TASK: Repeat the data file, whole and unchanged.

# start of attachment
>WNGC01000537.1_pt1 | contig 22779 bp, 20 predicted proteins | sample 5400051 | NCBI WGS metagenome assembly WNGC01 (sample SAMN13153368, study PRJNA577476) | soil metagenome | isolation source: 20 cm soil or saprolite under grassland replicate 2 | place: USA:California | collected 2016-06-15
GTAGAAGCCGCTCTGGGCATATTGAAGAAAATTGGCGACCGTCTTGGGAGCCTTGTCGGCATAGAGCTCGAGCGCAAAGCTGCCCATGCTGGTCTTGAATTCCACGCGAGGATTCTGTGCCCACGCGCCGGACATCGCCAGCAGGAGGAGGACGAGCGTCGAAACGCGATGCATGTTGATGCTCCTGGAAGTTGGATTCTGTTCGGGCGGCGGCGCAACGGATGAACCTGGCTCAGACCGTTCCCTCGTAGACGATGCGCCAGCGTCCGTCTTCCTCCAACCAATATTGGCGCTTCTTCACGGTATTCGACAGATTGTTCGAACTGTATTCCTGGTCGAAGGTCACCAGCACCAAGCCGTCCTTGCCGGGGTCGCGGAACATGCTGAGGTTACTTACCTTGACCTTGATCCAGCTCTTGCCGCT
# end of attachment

>WNGC01000537.1_pt1 | contig 22779 bp, 20 predicted proteins | sample 5400051 | NCBI WGS metagenome assembly WNGC01 (sample SAMN13153368, study PRJNA577476) | soil metagenome | isolation source: 20 cm soil or saprolite under grassland replicate 2 | place: USA:California | collected 2016-06-15
GTAGAAGCCGCTCTGGGCATATTGAAGAAAATTGGCGACCGTCTTGGGAGCCTTGTCGGCATAGAGCTCGAGCGCAAAGCTGCCCATGCTGGTCTTGAATTCCACGCGAGGATTCTGTGCCCACGCGCCGGACATCGCCAGCAGGAGGAGGACGAGCGTCGAAACGCGATGCATGTTGATGCTCCTGGAAGTTGGATTCTGTTCGGGCGGCGGCGCAACGGATGAACCTGGCTCAGACCGTTCCCTCGTAGACGATGCGCCAGCGTCCGTCTTCCTCCAACCAATATTGGCGCTTCTTCACGGTATTCGACAGATTGTTCGAACTGTATTCCTGGTCGAAGGTCACCAGCACCAAGCCGTCCTTGCCGGGGTCGCGGAACATGCTGAGGTTACTTACCTTGACCTTGATCCAGCTCTTGCCGCT